This year’s freshers are to be welcomed to university after a summer of academic stress and uncertainty. Young people up and down the country lost their first choice university place due to the government’s reckless approach to results day. Eventually the government were defeated as individuals fought against the faulty algorithm, forcing a U-turn and giving anxious applicants a sense of achievement and hope for their future. University was confirmed for many.
We spoke to Victoria, a second year student at Sheffield Hallam, about her own fresher’s experience and what this year’s entrants might expect from post-Covid university.
‘What will ‘returning’ to University look like this September? How much of your learning will be in-centre, if any at all?’
‘First years start a week ahead of everyone else. Welcome week is usually interactive, but due to Covid it will be online. I believe that this year will be mostly online learning, with some contact hours at Uni, for practical sessions.’
‘A local lockdown could be enforced if the Covid R-rate increases in Sheffield. How did the first lockdown affect your learning?‘
‘Nobody will be disadvantaged, as all aspects of the course information should be online. I’m not too worried if we go into another lockdown, the Uni will close and learning will be completely remote. Back in March I was in contact with lecturers as normal. Course tutor’s took onboard student concerns, helping as much as they could. Being online was actually helpful, as I learnt to manage my own learning.’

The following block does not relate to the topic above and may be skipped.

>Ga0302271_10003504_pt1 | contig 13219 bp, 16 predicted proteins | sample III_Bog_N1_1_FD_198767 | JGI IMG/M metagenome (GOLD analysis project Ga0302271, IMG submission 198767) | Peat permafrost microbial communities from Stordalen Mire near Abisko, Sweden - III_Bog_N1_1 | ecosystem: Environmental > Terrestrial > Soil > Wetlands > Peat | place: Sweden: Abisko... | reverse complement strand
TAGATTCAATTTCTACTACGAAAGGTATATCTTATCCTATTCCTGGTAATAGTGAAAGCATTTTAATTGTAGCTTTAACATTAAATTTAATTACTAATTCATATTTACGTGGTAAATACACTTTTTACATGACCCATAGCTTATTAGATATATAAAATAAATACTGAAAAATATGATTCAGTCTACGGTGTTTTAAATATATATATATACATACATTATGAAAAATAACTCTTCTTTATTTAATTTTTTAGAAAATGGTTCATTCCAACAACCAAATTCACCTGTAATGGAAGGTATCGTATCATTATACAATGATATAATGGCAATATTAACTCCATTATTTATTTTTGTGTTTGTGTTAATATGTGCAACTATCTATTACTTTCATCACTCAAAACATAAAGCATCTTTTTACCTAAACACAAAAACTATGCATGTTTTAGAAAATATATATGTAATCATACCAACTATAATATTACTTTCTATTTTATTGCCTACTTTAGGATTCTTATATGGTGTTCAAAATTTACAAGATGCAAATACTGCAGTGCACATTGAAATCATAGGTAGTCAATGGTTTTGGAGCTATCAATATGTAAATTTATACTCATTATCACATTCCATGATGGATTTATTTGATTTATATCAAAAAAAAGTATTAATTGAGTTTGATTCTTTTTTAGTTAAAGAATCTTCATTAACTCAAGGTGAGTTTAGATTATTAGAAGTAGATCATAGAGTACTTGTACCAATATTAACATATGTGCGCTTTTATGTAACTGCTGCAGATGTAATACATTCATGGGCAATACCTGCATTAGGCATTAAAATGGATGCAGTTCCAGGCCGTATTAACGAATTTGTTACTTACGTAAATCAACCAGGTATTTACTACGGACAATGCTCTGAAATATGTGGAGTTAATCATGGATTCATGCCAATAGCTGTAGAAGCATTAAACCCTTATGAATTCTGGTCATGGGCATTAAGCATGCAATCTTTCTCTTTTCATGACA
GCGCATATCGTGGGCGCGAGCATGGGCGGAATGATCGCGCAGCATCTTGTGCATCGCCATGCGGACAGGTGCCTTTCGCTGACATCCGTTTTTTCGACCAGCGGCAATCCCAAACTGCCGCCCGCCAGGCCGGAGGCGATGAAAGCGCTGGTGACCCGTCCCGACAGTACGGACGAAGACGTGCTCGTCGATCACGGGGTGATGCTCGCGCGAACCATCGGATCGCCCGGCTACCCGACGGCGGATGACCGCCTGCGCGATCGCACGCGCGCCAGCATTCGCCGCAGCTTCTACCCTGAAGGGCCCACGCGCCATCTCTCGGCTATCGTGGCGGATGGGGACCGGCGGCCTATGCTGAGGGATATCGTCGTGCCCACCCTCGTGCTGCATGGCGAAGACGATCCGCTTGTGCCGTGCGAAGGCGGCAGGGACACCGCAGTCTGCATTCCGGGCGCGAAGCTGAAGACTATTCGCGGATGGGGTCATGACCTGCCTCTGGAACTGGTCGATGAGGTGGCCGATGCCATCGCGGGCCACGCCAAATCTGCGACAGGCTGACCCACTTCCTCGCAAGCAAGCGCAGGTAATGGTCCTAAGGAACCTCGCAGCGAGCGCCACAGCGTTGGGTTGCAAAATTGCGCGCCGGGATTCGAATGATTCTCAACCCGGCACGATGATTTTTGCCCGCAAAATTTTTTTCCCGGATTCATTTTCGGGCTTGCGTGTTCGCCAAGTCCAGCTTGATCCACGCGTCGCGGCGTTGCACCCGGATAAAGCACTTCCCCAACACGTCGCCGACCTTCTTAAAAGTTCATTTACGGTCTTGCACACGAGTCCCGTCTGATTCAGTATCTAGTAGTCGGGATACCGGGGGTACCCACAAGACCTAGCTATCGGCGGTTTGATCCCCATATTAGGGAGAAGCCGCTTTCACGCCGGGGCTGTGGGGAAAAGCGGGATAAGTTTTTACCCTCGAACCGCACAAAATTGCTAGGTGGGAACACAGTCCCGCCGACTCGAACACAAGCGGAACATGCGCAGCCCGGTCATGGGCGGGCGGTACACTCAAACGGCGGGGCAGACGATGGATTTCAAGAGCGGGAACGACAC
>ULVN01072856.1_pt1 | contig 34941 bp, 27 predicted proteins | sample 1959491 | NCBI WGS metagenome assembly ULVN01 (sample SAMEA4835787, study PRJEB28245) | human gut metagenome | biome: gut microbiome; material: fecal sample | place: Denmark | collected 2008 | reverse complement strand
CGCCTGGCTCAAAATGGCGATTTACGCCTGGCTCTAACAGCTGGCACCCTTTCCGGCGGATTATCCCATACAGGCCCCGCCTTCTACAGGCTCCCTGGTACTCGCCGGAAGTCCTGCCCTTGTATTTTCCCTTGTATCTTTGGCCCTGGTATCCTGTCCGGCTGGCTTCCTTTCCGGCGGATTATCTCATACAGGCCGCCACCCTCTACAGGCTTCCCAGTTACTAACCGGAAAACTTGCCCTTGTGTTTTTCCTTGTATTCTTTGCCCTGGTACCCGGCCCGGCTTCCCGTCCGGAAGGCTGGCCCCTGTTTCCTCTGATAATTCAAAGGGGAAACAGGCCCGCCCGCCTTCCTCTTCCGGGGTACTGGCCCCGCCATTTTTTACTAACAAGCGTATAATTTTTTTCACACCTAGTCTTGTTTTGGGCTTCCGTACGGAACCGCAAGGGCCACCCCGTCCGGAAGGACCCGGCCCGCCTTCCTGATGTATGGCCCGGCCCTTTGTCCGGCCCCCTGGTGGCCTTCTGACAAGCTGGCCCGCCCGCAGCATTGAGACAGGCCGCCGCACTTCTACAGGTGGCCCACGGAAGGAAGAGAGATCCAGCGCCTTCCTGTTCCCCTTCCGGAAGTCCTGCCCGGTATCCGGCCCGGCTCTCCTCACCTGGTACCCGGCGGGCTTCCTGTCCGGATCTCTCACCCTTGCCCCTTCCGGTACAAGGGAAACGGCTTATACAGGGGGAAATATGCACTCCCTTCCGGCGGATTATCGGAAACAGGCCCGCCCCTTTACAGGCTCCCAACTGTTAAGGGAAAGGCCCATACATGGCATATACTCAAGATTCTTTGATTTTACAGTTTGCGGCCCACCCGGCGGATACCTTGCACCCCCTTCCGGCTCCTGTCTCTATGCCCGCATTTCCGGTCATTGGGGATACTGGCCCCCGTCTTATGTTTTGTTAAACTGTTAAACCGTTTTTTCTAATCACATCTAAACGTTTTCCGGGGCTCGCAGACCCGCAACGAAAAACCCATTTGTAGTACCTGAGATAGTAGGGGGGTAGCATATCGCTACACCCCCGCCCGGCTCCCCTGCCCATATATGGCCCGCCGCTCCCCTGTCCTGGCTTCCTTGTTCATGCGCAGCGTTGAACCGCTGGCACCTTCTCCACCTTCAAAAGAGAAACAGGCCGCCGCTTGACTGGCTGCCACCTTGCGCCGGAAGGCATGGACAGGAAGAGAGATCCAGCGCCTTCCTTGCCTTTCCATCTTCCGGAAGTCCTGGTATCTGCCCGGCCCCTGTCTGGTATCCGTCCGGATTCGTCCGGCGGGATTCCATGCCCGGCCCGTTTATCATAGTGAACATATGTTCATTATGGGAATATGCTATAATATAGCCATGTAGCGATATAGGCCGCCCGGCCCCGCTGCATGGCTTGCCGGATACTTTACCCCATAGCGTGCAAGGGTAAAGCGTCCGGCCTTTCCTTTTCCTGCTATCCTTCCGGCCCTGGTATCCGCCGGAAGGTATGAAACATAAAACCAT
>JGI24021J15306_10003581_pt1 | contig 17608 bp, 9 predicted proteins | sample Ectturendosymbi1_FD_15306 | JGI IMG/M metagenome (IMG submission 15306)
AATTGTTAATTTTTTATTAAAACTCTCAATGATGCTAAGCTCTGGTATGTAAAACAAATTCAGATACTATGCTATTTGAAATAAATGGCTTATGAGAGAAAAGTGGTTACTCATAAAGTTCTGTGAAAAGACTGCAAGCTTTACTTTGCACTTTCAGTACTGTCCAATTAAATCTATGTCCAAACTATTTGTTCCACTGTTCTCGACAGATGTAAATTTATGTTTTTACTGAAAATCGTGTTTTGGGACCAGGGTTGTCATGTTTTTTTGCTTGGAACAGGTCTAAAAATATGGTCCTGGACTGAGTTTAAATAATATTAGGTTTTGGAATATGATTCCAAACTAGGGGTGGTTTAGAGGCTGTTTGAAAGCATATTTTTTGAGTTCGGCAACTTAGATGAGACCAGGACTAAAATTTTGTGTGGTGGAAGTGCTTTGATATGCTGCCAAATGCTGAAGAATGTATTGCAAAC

‘There is a heightened anxiety around starting university this September. Would you want to be a fresher right now? Is the social aspect of first year important, in your opinion?
‘I wouldn’t mind being a fresher right now, but I know that a lot of freshers coming this year will be disappointed about missing out on the social aspect of Uni. Everything else will run as normal; Societies and sports teams will be open. I know that when restrictions lift a little, freshers will be freshers and they will get the full uni experience.’ Victoria went on to add that with university being three or four years long, despite the Coronavirus restrictions, there’ll still be plenty of time to make memories.
‘What advice do you have for anyone starting University this September? Do you have any survival tips or study advice that may be beneficial?
‘Don’t be scared! Everyone is in the same boat, even more so this year than ever before. You will find and make friends, you will enjoy it and doing a course you especially love really makes uni learning the best. If you aren’t feeling good, don’t be afraid to speak out. There’s always something which can be done, people to talk to and ways of fixing your problems.’